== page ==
Regular meetings at the Community Seed Bank were also beneficial as they gave farmers an opportunity to discuss problems and find solutions to their concerns. This was especially useful for women farmers, says Nagrathnamma, who face many challenges in the agrarian world. According to her, more than 75% of all work, including sowing and harvesting is done by women. Even traditionally, she adds, it was the women who were responsible for seed storage and collection. “If a woman who has to go to work in the fields everyday needs spending money, it’s not easy for her to get it. She has to ask her husband and he may not have any. If her children need money for a class trip, she may not be able to send them,” she adds.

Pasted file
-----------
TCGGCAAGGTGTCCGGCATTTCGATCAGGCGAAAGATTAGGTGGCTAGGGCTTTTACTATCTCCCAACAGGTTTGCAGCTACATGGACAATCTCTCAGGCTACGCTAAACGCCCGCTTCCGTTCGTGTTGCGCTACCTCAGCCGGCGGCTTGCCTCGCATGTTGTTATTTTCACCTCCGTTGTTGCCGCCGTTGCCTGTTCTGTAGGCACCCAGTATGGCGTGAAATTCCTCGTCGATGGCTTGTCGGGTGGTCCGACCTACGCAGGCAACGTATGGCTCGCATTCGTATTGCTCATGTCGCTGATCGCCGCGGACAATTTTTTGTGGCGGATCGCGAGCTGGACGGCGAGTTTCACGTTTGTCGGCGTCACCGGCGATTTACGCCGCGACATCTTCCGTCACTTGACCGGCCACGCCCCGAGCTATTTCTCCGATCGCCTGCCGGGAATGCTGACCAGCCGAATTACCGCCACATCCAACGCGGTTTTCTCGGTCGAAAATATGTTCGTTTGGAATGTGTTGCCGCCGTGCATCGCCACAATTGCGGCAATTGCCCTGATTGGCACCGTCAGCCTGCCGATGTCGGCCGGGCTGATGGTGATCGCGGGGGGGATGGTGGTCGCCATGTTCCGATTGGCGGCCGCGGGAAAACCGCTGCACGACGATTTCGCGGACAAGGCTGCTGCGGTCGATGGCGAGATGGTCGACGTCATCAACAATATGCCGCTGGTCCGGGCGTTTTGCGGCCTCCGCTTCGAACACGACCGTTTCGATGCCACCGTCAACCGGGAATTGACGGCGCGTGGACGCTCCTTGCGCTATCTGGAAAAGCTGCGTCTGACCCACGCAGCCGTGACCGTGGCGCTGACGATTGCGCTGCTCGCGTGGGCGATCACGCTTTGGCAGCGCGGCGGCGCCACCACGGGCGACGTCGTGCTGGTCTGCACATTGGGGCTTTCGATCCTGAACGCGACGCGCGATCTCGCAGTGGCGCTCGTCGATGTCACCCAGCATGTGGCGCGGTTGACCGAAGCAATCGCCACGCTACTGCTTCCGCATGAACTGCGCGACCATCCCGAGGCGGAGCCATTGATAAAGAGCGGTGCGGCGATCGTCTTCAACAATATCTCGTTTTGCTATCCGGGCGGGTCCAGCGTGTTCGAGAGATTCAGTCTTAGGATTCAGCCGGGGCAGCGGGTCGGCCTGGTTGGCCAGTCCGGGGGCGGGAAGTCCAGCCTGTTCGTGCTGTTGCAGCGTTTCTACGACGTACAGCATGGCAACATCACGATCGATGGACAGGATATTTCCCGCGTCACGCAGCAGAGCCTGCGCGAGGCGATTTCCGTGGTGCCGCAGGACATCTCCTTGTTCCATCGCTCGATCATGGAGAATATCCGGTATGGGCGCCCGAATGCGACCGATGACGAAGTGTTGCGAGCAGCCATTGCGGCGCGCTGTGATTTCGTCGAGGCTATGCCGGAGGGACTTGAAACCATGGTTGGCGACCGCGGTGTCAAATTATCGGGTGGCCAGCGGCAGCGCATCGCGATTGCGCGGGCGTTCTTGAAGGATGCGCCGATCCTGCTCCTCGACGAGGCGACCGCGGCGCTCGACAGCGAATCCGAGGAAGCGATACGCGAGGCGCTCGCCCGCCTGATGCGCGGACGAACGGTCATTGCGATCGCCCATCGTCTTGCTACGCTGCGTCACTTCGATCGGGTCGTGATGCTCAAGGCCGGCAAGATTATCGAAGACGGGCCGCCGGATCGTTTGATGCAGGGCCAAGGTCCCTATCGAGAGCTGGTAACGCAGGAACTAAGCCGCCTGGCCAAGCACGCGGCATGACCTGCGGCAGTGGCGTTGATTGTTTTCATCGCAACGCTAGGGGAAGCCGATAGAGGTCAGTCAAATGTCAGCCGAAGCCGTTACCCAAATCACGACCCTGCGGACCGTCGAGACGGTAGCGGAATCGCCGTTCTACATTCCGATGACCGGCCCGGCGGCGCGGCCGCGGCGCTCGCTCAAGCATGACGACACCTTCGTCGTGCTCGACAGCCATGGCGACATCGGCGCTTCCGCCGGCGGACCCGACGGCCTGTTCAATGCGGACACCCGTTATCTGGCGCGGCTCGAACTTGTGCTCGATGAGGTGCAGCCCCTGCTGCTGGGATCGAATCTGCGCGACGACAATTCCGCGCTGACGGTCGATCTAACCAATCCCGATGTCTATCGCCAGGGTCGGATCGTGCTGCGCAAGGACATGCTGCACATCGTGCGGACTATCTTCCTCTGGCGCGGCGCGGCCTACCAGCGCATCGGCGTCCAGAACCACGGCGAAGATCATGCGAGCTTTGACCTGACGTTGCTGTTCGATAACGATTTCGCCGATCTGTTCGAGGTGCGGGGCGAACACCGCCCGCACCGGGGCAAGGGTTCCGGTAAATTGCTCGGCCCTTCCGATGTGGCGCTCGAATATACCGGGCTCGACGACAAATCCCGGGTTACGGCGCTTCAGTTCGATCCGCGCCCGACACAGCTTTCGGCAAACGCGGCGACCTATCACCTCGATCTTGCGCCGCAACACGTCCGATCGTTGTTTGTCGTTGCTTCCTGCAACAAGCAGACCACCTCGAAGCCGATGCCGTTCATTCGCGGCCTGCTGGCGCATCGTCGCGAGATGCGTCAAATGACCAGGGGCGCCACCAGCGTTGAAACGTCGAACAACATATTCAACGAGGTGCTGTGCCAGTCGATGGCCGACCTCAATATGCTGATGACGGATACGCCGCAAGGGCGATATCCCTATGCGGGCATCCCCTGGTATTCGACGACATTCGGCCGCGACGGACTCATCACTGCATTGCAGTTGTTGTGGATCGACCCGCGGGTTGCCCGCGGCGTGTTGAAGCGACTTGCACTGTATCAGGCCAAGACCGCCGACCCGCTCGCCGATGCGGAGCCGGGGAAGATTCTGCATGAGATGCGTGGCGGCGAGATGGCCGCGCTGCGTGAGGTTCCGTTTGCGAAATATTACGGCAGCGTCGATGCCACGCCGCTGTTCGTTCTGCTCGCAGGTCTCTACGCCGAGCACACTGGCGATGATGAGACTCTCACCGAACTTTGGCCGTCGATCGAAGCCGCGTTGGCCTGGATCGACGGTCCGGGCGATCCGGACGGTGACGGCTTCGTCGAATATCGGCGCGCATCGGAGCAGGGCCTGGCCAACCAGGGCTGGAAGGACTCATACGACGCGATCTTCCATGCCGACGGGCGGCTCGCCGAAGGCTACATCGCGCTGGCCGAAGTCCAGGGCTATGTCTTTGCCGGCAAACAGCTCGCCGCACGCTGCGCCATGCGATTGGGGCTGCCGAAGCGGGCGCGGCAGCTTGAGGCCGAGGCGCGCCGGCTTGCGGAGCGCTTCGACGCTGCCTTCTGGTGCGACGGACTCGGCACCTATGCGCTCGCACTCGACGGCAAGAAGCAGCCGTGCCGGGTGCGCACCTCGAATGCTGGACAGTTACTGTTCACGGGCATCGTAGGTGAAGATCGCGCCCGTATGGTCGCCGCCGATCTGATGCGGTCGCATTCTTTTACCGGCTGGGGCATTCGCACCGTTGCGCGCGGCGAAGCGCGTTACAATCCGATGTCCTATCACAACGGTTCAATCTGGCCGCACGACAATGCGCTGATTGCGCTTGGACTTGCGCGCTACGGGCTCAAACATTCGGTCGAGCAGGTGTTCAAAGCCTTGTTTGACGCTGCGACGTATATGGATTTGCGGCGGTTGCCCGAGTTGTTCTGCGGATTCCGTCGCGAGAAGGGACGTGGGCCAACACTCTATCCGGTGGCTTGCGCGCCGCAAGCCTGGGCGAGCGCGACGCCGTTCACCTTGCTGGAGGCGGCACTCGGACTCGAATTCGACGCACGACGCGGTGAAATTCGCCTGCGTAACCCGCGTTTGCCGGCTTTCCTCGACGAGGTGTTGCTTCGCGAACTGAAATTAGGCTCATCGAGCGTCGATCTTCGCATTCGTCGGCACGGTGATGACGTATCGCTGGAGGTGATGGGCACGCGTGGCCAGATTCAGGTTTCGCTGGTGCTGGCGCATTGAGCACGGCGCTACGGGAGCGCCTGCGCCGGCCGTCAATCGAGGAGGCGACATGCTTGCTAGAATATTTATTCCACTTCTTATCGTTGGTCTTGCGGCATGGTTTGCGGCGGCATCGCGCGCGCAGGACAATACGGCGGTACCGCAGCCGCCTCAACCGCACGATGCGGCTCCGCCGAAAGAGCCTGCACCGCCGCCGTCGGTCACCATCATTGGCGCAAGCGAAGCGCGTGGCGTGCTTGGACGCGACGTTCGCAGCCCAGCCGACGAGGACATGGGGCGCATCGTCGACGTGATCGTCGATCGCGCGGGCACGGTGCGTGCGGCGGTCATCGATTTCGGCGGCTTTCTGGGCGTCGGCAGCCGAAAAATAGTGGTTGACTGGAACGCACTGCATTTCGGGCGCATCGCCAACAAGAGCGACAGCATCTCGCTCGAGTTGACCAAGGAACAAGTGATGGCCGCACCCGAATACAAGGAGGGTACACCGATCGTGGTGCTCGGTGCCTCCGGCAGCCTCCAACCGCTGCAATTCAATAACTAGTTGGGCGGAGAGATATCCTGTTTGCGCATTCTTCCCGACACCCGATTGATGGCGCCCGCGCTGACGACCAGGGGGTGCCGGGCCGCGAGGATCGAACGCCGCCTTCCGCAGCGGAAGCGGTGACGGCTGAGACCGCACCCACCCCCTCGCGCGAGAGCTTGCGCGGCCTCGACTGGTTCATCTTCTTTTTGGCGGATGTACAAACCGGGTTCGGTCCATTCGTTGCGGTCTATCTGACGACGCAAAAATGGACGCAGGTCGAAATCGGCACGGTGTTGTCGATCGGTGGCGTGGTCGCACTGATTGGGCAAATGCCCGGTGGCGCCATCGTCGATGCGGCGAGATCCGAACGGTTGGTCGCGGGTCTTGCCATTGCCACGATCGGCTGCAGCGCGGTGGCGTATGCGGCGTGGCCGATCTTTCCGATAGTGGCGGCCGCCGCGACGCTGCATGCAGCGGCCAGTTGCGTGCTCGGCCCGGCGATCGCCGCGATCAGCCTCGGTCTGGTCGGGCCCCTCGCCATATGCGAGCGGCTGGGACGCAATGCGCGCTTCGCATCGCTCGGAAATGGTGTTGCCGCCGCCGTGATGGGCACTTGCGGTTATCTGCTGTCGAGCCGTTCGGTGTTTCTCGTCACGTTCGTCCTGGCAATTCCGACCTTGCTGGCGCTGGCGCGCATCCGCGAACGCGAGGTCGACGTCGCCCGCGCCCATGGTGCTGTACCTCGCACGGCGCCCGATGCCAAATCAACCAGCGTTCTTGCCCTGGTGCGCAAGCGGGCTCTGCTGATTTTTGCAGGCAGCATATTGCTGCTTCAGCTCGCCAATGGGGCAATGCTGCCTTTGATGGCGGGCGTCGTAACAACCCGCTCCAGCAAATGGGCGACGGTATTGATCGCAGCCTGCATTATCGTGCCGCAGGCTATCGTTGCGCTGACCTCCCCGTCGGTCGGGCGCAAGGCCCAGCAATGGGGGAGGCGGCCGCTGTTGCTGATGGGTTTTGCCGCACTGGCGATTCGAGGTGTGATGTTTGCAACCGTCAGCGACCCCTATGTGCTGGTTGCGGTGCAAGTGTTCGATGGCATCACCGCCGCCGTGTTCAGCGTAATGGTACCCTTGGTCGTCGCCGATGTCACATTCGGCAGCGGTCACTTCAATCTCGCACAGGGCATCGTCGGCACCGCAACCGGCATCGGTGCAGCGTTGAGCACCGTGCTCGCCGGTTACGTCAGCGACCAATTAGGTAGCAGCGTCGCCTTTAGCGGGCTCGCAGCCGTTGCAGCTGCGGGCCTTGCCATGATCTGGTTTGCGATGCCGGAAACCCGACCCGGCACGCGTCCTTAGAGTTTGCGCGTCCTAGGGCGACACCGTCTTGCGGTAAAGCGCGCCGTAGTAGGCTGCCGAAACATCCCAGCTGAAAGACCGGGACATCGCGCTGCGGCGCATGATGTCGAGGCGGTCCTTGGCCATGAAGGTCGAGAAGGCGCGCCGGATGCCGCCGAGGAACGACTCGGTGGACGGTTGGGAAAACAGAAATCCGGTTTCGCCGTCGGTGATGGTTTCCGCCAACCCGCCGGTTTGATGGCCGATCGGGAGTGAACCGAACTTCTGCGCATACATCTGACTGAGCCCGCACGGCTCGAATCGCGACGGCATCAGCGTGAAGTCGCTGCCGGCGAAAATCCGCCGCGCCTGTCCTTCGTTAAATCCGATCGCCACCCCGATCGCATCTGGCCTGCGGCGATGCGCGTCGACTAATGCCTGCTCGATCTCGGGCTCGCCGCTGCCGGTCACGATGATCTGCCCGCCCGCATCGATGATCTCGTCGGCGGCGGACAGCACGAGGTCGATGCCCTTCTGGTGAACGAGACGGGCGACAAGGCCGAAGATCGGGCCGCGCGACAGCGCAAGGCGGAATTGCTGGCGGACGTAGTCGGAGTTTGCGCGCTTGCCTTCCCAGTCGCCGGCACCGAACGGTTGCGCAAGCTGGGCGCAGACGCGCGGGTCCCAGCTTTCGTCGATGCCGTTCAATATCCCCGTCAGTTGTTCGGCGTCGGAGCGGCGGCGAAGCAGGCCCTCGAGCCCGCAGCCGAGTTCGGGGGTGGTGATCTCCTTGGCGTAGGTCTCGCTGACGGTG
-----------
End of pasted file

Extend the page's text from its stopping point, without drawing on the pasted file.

However, things are slowly changing for women in her village. “GREEN has trained us to make handicrafts,” Here too, the CSB played an important role. Training sessions on handicraft making were easily initiated thanks to the networking and information sharing that took place through the CSB. “This extra income gives the women spending money. They can help out with household expenses, pay their debts and give their children money when they need it most.” Income generation programs have helped farmers in her village become more economically secure. They provide them with a security net, in case of bad harvests. “There have been no farmer suicides in my village because people have alternate sources of income to fall back on. Many people have taken up sericulture and handicraft making and this has helped them greatly.”